Apart from WordPress itself, a site’s theme is its most enduring component. Plugins and copy can be changed without anyone noticing, but the theme shapes people’s experience of a site and site owners are often loathe to make a change.

That’s largely a good thing: consistency is important. But every once in a while it becomes necessary to make a break with the past. There comes a point at which sticking with the same theme does more harm than good.

Your theme is no longer maintained

A theme — like a plugin — is code that runs on your WordPress site. Themes are not just HTML and CSS; they are PHP and JavaScript too. Just like plugins, themes must be maintained and updated. If they aren’t, security issues can’t be fixed. Old themes that are no longer maintained by the developer are a security liability.

Security isn’t the only reason to update a theme. Over time, WordPress itself evolves. Its APIs change and themes that don’t keep up will eventually become incompatible. A common example is incompatibility with the WordPress Theme Customizer.

The WordPress project tries hard to maintain backward compatibility, but it has to move with the times. The biggest risk is sites that stop updating WordPress to avoid compatibility problems, thereby creating even greater risk of security compromises.

If your theme hasn’t been updated for over a year or has been abandoned by its developer, you should seriously consider replacing it.

Your theme is not mobile friendly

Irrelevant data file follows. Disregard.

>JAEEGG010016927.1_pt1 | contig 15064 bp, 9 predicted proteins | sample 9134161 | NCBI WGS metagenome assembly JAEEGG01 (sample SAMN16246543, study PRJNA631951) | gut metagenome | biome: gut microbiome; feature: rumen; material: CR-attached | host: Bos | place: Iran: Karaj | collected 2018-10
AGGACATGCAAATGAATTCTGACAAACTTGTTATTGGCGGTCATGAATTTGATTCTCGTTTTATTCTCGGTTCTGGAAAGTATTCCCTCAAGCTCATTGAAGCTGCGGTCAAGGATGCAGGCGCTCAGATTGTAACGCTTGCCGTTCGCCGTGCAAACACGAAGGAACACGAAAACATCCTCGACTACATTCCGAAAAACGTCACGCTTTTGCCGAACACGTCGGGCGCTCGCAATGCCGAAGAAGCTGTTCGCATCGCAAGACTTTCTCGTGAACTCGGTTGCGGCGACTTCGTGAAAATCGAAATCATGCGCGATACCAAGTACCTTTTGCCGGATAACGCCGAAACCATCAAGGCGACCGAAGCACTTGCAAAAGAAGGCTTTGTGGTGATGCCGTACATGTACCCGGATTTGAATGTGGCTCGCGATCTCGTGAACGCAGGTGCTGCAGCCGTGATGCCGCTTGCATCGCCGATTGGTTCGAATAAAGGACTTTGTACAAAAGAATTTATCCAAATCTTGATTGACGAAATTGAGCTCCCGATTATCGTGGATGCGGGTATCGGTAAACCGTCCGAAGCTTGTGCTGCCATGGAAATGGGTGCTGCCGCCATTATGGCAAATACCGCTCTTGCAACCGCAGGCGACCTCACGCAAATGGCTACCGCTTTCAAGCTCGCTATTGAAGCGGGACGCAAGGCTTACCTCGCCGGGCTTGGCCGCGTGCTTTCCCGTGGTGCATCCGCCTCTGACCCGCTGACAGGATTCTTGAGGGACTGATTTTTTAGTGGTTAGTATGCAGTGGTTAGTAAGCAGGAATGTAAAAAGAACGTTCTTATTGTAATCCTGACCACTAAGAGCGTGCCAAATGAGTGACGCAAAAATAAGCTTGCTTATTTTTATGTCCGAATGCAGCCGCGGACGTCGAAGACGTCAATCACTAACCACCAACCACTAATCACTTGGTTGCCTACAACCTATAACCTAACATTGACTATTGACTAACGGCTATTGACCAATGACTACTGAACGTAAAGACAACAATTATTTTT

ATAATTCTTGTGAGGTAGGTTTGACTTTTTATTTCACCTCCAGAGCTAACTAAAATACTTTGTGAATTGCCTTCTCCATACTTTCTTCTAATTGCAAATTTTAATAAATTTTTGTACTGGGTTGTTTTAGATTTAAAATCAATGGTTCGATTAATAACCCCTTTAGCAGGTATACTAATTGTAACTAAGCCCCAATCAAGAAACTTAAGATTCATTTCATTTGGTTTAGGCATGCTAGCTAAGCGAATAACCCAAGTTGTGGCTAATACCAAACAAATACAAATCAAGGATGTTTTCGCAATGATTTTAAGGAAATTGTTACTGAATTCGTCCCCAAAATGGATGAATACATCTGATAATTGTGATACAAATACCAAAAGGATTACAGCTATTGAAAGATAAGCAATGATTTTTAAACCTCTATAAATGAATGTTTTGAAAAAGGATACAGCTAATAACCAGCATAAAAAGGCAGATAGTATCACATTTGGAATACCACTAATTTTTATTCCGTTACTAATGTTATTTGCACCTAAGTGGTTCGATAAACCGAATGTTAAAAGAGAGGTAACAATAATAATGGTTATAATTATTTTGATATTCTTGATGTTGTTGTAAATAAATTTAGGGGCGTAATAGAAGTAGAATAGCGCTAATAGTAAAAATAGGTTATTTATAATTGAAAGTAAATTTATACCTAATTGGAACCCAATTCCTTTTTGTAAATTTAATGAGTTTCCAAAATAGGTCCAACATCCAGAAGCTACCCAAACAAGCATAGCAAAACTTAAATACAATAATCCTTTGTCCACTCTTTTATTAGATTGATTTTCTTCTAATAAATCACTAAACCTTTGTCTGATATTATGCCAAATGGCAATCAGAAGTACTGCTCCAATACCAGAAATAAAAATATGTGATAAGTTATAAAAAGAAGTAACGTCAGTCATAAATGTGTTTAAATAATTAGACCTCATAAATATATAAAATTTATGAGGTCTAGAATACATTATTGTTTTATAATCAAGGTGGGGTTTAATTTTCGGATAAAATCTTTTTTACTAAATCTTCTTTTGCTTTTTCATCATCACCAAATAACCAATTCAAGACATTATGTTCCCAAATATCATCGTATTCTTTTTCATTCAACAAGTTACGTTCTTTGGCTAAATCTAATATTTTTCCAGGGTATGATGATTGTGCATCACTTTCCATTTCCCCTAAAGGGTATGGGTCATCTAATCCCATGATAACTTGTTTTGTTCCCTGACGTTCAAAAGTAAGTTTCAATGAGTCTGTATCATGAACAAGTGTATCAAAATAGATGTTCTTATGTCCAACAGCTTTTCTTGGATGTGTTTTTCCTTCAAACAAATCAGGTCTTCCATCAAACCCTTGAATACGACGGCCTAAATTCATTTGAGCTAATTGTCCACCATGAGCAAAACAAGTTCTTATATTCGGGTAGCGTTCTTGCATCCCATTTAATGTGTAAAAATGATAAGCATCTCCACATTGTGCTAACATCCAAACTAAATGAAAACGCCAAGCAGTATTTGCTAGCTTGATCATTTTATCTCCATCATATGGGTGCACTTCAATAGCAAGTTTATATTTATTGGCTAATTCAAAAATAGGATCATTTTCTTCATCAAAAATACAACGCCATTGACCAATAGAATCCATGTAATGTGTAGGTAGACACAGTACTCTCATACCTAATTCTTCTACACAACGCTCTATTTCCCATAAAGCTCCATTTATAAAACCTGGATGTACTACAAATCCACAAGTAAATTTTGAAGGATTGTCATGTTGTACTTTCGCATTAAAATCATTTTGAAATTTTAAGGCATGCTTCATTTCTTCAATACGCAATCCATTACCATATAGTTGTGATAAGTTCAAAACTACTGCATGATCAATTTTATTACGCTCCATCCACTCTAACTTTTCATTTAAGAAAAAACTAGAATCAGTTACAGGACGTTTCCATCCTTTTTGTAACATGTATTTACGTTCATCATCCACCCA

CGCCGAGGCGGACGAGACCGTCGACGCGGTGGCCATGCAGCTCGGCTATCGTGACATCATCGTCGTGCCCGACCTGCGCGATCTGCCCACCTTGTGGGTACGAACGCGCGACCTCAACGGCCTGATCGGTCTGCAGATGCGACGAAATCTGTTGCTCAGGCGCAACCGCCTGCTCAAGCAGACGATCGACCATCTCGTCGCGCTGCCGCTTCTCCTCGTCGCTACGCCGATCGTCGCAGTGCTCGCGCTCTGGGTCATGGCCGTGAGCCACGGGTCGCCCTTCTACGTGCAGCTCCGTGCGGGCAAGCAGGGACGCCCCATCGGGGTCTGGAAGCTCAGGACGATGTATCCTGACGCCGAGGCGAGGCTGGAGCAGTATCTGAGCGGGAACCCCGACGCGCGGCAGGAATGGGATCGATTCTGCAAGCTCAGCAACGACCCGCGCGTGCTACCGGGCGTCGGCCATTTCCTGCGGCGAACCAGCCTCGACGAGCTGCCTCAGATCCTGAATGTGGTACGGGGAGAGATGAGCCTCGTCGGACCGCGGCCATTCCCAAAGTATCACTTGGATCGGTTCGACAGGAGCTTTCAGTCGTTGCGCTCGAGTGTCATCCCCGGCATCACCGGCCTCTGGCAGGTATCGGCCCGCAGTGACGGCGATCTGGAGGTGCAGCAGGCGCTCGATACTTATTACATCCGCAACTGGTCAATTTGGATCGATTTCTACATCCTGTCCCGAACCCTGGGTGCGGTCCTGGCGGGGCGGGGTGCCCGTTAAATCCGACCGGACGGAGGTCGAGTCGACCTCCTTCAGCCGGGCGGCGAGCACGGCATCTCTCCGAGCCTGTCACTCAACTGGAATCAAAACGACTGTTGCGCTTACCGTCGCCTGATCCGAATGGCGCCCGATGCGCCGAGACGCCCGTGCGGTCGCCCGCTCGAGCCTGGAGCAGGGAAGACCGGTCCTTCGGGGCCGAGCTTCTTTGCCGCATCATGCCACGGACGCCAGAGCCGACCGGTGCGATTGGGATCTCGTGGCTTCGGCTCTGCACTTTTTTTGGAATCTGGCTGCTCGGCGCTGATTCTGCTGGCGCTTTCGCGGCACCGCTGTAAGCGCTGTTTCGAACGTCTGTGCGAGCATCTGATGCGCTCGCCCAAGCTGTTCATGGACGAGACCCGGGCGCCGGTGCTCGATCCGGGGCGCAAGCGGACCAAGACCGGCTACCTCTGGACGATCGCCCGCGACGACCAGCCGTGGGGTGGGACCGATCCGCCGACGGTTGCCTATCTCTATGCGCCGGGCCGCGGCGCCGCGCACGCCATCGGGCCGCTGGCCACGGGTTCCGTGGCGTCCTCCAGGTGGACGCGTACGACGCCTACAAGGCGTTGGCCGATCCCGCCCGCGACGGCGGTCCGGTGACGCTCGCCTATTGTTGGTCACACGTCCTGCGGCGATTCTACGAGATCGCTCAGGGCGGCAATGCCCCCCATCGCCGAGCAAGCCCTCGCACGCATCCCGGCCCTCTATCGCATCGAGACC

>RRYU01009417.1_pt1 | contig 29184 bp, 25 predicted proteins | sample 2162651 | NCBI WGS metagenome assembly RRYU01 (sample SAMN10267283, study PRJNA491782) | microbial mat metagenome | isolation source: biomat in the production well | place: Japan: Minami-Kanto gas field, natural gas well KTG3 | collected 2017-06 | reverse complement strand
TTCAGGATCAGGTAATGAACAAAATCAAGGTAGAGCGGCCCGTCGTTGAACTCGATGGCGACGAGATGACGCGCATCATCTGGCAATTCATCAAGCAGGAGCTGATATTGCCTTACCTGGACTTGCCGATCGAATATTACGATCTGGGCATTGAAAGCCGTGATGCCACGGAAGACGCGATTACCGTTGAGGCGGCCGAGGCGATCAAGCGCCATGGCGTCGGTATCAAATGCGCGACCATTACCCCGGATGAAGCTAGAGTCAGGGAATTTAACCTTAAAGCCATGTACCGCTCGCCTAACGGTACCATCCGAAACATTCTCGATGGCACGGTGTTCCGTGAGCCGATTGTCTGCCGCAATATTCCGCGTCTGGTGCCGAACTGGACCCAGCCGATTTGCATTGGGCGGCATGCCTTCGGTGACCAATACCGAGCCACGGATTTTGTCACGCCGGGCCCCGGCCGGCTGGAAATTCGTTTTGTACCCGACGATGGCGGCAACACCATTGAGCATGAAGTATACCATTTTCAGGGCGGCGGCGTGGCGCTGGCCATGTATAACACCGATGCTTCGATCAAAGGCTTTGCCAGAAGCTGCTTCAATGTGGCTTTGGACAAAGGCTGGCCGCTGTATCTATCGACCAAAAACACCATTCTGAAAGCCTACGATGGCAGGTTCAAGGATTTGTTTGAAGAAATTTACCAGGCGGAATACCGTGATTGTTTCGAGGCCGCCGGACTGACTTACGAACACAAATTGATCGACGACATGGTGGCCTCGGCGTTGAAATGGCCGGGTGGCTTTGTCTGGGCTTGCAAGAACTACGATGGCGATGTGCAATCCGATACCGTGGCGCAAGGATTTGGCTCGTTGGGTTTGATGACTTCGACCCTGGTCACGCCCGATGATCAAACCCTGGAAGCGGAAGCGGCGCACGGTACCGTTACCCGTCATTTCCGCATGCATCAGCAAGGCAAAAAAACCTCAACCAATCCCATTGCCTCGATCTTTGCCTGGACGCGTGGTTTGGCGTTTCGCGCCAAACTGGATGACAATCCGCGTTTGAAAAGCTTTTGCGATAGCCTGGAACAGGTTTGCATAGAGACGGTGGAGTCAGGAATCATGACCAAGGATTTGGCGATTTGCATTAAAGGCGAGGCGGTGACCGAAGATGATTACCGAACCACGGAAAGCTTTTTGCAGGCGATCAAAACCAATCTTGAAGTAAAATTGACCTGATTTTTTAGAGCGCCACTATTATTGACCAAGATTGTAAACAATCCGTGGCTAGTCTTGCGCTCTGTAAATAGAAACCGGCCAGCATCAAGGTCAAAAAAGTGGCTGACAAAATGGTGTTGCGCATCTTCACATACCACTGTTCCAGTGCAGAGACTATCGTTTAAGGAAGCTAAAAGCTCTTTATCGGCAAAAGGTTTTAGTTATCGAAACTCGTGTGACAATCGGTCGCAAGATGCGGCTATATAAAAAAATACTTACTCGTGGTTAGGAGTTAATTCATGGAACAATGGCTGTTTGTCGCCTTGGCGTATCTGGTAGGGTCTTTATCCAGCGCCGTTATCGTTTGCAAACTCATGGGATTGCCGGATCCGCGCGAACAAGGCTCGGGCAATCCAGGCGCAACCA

Once upon a time, people visited websites mainly from desktop computers and laptops. That era has passed. Websites can expect to be visited by people using devices with screens that range from 3 inches to 30 inches. No site can ignore its mobile users for long. Google doesn’t, and is reluctant to send traffic to sites that aren’t mobile friendly.

Modern WordPress themes are almost universally responsive, so if your site has a theme from the days before the domination of mobile, it’s time to make a change.

Your theme is slow

Themes can have a significant impact on performance, especially if they load large quantities of JavaScript for old-fashioned interface elements such as sliders. This is another website faux pas that Google frowns on: slow sites rank less well than speedy competitors, all else being equal.

If you really don’t want to change to a different theme, you could renovate the existing theme to improve its performance, but unless you are a developer, it may be less expensive to change to a new theme.

Your theme looks old

When you first choose your site’s theme, it looked modern because it reflected the design trends of the day. The design world changes quickly — just look at older versions iOS to see how what was once the height of good taste can quickly fall out of fashion.

Old-looking sites with tired designs do not make a good impression on visitors steeped in modern design sensibilities,

If your theme is old, slow, and insecure, changing to a new theme should be seen as an opportunity to give your site a new lease of life.

Author Bio

Graeme Caldwell is a writer and content marketer at Nexcess, a global provider of hosting services, who has a knack for making tech-heavy topics interesting and engaging to all readers. His articles have been featured on top publications across the net, from TechCrunch to TemplateMonster. Follow him on twitter at @nexcess.